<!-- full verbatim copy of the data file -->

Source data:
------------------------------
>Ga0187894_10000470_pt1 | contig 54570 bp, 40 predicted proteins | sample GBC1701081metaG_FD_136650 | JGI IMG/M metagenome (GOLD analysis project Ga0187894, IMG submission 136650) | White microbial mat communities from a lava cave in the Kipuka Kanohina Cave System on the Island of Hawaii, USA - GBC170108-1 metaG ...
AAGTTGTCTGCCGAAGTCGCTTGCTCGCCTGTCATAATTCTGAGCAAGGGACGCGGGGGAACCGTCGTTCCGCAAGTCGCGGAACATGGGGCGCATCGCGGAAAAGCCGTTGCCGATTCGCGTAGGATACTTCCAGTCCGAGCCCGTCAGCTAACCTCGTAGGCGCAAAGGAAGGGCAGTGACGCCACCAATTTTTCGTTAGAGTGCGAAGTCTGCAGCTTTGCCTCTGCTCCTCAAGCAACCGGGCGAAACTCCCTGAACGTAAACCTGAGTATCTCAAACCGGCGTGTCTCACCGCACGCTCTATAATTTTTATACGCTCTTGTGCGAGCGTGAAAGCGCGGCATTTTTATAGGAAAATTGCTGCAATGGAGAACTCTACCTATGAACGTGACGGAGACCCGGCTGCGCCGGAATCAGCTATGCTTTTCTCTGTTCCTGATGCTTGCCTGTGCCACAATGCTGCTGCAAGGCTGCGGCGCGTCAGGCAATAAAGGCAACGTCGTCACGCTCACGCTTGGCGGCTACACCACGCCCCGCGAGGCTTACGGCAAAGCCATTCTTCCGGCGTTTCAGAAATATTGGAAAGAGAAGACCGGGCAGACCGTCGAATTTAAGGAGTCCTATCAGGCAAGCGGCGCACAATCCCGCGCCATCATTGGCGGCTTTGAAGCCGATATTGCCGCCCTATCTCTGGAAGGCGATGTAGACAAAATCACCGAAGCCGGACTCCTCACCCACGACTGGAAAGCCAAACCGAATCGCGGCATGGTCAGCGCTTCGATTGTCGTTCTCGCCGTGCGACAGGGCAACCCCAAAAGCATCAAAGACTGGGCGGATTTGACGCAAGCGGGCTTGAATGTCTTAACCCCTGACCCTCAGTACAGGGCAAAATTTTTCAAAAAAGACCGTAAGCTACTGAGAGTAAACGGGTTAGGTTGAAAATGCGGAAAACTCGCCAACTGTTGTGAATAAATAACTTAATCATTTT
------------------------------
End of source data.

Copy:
>Ga0187894_10000470_pt1 | contig 54570 bp, 40 predicted proteins | sample GBC1701081metaG_FD_136650 | JGI IMG/M metagenome (GOLD analysis project Ga0187894, IMG submission 136650) | White microbial mat communities from a lava cave in the Kipuka Kanohina Cave System on the Island of Hawaii, USA - GBC170108-1 metaG ...
AAGTTGTCTGCCGAAGTCGCTTGCTCGCCTGTCATAATTCTGAGCAAGGGACGCGGGGGAACCGTCGTTCCGCAAGTCGCGGAACATGGGGCGCATCGCGGAAAAGCCGTTGCCGATTCGCGTAGGATACTTCCAGTCCGAGCCCGTCAGCTAACCTCGTAGGCGCAAAGGAAGGGCAGTGACGCCACCAATTTTTCGTTAGAGTGCGAAGTCTGCAGCTTTGCCTCTGCTCCTCAAGCAACCGGGCGAAACTCCCTGAACGTAAACCTGAGTATCTCAAACCGGCGTGTCTCACCGCACGCTCTATAATTTTTATACGCTCTTGTGCGAGCGTGAAAGCGCGGCATTTTTATAGGAAAATTGCTGCAATGGAGAACTCTACCTATGAACGTGACGGAGACCCGGCTGCGCCGGAATCAGCTATGCTTTTCTCTGTTCCTGATGCTTGCCTGTGCCACAATGCTGCTGCAAGGCTGCGGCGCGTCAGGCAATAAAGGCAACGTCGTCACGCTCACGCTTGGCGGCTACACCACGCCCCGCGAGGCTTACGGCAAAGCCATTCTTCCGGCGTTTCAGAAATATTGGAAAGAGAAGACCGGGCAGACCGTCGAATTTAAGGAGTCCTATCAGGCAAGCGGCGCACAATCCCGCGCCATCATTGGCGGCTTTGAAGCCGATATTGCCGCCCTATCTCTGGAAGGCGATGTAGACAAAATCACCGAAGCCGGACTCCTCACCCACGACTGGAAAGCCAAACCGAATCGCGGCATGGTCAGCGCTTCGATTGTCGTTCTCGCCGTGCGACAGGGCAACCCCAAAAGCATCAAAGACTGGGCGGATTTGACGCAAGCGGGCTTGAATGTCTTAACCCCTGACCCTCAGTACAGGGCAAAATTTTTCAAAAAAGACCGTAAGCTACTGAGAGTAAACGGGTTAGGTTGAAAATGCGGAAAACTCGCCAACTGTTGTGAATAAATAACTTAATCATTTT